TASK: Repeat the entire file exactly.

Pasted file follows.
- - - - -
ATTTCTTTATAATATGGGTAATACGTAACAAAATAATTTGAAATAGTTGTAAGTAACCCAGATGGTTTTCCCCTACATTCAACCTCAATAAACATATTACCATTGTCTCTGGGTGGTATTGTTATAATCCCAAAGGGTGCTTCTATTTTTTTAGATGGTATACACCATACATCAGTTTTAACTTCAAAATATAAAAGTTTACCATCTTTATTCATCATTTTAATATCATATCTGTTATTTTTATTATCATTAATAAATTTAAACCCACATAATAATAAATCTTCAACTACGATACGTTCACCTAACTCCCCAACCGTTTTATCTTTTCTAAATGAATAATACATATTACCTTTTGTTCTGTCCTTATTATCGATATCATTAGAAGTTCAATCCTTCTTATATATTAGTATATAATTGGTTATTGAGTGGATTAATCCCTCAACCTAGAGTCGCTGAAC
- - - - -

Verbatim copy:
ATTTCTTTATAATATGGGTAATACGTAACAAAATAATTTGAAATAGTTGTAAGTAACCCAGATGGTTTTCCCCTACATTCAACCTCAATAAACATATTACCATTGTCTCTGGGTGGTATTGTTATAATCCCAAAGGGTGCTTCTATTTTTTTAGATGGTATACACCATACATCAGTTTTAACTTCAAAATATAAAAGTTTACCATCTTTATTCATCATTTTAATATCATATCTGTTATTTTTATTATCATTAATAAATTTAAACCCACATAATAATAAATCTTCAACTACGATACGTTCACCTAACTCCCCAACCGTTTTATCTTTTCTAAATGAATAATACATATTACCTTTTGTTCTGTCCTTATTATCGATATCATTAGAAGTTCAATCCTTCTTATATATTAGTATATAATTGGTTATTGAGTGGATTAATCCCTCAACCTAGAGTCGCTGAAC